25 wouldn't be close combat in the urban area, and I wouldn't have to worry
1 about calling close air support for my forces engaged, and I wouldn't
2 have to worry about calling fire support for my forces engaged in this
3 urban area -- in other words, I knew for sure that I could do this
4 without the need to resort to indirect fires or destructive means that
5 might threaten the civilian population, then, yes, that would be an
6 alternative I think he would be compelled to consider. But there are --
7 I mean, I think you can tell from my answer, I think there is so much
8 uncertainty with a ground assault into an urban area that that --
9 reaching that point of parity between the two methods to achieve the same
10 effect is extremely difficulty, I think, as an anticipatory matter.
11 Q. Well, one of the things that would achieve that parity and one of
12 the things that would alleviate the uncertainty of urban combat would be
13 if there are no enemy troops in the town to actually fight with, right?
14 A. No, because the enemy has manoeuvre capability. Listen, if I'm
15 the enemy and I anticipate that your main effort is going to be outside
16 of the city, then in my intelligence estimate, driven by my intelligence,
17 I prepare for that. If suddenly I realise that I've been duped, that
18 your main effort is focused somewhere else, I either have to concede the
19 objective you're seeking, or I have to re-disposition my forces through
20 fires and manoeuvres to respond to your threat. So I mean even if he
21 knew there was a limited ground defence capability in the city, that
22 didn't mean ipso facto he would have to assume the enemy was incapable of
23 defending the city.
24 Q. Now, the -- this is what I'm attempting to demonstrate about the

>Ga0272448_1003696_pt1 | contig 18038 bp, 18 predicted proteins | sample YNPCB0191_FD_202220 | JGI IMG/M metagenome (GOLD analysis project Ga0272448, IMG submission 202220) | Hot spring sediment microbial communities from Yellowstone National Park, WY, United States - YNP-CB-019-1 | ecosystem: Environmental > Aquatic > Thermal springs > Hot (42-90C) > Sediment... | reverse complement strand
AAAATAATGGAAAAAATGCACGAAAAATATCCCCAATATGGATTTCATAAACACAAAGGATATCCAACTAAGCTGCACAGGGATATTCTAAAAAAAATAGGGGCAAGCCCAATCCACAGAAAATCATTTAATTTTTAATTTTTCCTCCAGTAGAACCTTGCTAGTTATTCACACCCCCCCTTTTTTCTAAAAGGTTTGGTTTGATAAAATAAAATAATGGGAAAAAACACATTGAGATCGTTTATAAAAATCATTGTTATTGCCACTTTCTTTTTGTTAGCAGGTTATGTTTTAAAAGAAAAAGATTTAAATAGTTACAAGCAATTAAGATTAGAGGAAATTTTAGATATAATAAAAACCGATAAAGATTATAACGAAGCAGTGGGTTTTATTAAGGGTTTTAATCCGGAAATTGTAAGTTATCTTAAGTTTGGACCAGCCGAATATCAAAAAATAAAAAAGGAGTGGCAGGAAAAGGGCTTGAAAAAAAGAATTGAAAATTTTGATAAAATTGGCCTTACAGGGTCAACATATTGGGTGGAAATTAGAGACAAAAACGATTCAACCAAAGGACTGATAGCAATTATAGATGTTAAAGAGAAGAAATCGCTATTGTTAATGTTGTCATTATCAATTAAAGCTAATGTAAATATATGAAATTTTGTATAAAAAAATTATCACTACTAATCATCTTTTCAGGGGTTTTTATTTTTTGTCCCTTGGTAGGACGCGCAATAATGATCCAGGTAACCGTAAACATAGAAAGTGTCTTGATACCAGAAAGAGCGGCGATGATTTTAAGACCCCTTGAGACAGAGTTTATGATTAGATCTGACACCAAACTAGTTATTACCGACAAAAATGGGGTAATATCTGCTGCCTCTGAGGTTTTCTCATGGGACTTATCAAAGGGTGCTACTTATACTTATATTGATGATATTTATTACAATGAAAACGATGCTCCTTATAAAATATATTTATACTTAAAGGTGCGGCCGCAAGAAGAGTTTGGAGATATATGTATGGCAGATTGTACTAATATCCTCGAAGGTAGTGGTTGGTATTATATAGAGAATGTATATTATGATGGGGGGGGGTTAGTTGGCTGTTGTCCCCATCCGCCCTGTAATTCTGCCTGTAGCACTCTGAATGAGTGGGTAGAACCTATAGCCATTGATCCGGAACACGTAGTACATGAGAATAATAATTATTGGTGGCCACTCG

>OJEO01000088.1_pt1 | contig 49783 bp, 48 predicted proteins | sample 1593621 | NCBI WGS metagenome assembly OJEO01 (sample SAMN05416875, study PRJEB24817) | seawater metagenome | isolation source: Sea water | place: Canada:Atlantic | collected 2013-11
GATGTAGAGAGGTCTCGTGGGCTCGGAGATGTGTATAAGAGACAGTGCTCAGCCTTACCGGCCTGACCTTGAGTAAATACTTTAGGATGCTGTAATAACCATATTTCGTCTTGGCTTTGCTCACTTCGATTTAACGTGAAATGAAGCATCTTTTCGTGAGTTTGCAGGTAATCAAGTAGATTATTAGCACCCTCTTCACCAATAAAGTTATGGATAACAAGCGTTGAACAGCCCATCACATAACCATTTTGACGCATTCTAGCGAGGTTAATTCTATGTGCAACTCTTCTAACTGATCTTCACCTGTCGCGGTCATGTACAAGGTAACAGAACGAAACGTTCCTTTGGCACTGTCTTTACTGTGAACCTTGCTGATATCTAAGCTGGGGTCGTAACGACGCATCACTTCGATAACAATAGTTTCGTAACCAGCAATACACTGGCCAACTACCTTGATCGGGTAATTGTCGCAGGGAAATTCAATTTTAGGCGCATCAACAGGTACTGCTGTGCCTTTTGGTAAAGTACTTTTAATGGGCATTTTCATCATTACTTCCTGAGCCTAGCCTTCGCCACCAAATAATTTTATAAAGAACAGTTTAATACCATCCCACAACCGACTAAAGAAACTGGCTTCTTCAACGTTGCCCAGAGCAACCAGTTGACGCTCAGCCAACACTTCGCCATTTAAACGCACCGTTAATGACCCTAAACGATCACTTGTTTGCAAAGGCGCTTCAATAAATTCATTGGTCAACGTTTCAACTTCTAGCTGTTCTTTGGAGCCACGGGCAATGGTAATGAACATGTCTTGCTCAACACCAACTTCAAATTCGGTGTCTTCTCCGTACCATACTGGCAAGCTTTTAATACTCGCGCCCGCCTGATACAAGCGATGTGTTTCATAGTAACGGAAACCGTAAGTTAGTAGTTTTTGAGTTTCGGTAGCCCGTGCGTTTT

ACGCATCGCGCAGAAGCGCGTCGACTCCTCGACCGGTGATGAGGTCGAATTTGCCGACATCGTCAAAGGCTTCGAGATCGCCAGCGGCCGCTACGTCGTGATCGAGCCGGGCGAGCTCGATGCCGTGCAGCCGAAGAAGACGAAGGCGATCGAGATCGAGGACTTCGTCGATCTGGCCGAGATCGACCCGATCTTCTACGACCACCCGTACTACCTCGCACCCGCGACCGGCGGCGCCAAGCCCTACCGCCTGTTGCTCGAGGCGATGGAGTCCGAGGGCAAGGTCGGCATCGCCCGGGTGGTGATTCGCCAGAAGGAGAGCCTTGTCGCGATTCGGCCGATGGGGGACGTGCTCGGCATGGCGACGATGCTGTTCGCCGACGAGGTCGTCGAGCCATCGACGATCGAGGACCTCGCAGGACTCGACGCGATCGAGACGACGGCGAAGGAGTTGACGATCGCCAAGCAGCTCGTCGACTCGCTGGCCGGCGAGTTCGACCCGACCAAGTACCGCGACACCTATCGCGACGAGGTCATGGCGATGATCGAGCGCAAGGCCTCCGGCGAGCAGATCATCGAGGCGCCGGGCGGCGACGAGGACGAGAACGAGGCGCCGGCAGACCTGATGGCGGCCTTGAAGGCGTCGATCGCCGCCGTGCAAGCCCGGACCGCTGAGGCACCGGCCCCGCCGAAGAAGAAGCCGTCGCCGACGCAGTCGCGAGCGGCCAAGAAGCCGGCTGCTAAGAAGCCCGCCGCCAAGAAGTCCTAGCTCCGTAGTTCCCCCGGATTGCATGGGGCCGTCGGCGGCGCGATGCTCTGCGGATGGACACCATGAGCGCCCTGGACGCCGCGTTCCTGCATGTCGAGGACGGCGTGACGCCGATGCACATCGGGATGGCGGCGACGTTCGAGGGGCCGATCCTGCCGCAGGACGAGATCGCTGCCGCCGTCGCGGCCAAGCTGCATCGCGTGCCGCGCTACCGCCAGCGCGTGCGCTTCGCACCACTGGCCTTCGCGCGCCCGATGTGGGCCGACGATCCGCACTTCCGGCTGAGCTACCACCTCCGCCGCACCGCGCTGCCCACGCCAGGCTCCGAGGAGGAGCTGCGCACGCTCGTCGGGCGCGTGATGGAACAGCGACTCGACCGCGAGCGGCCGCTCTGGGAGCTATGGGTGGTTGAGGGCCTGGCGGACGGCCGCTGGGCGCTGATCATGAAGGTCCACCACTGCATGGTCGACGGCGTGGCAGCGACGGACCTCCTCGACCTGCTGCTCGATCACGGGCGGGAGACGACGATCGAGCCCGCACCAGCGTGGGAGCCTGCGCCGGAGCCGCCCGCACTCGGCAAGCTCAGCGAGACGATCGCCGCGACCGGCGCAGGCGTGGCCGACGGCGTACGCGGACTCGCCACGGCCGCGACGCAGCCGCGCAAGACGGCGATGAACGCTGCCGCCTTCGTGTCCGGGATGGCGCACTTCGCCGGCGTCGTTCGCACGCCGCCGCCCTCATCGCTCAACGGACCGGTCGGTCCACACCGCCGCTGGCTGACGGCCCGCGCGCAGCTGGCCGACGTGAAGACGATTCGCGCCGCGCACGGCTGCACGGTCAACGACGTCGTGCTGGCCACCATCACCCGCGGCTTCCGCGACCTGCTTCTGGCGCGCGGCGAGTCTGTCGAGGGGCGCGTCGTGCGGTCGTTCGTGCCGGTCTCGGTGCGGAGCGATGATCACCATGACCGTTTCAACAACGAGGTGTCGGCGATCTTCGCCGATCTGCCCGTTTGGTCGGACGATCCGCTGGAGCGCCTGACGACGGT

25 way you're answering my questions, Professor. I asked you to assume --
1 MR. KEHOE: Excuse me, Mr. President, and I would just object to
2 the form of that question.
3 JUDGE ORIE: Mr. Russo, would you re-start the question --
4 MR. RUSSO: Well, Mr. President, it's a bit difficult for me to
5 get the witness to understand my question when he doesn't understand what
6 I'm attempting to point out.
7 JUDGE ORIE: Well, I didn't get that impression yet, but let's
8 just look at your -- you can ask the witness to focus his answers on your
9 questions, but demonstrating to the witness the way in which he's
10 answering the question, that is what you announced you would do, is not
11 the best way to proceed. I -- perhaps you put your next question to the
12 witness. I'll keep a close eye on it as well.
13 MR. RUSSO: Thank you, Mr. President.
14 Q. Professor, I asked you to assume that there were no troops in the
15 town to fight. Your answer moved into a suggestion that troops would or
16 could enter the town to fight and then that would be a reason not to
17 consider the ground assault. Unless I'm mistaken, I thought your answer
18 was suggesting that even if there were no troops in Knin to defend the
19 town, that General Gotovina couldn't count on that because there's the
20 possibility that troops might turn around and run back into the city to
21 start defending it. Is that --
22 A. You asked me if the absence -- you said one thing that would
23 create that parity for certain is if there were no troops in the town.
24 And my response was I don't think that automatically produces that parity
25 because there are other -- this is METT-T-C. And, Mr. Russo, I'm not
1 trying to be he evasive. I'm just -- I have to think of this the way
2 I've been taught to think. This is METT-T-C. He has to consider first,
3 what is the mission he needs to achieve? What is the enemy situation?
4 You've given me one aspect of enemy disposition, an absence of a robust
5 or effective ground defensive capability in the city, but that's not the
6 entire enemy disposition. Enemy disposition includes other troops in the
7 area, troops that can potentially reinforce, troops that can threaten his
8 flanks in order to relieve pressure on the city. And it includes the
9 potential that once he puts troops into that city, he's putting them in a
10 potentially vulnerable situation where they can be surrounded. So the
11 question was, Does it create parity?
12 I think I said this previously. If you give me an assumption
13 that says the town is undefended, meaningfully, right, there might be
14 some straggler troops there or in a -- combat ineffective forces, the
15 town is undefended, the enemy is not capable of manoeuvring
16 reinforcements to defend the town, the enemy is not capable of
17 manoeuvring to counter-attack, and the enemy is not capable of
18 manoeuvring to threaten other areas of his effort, the friendly effort,
19 to relieve pressure on that town, then once you put all that together you
20 would say it's essentially, you know, a piece of low-hanging fruit that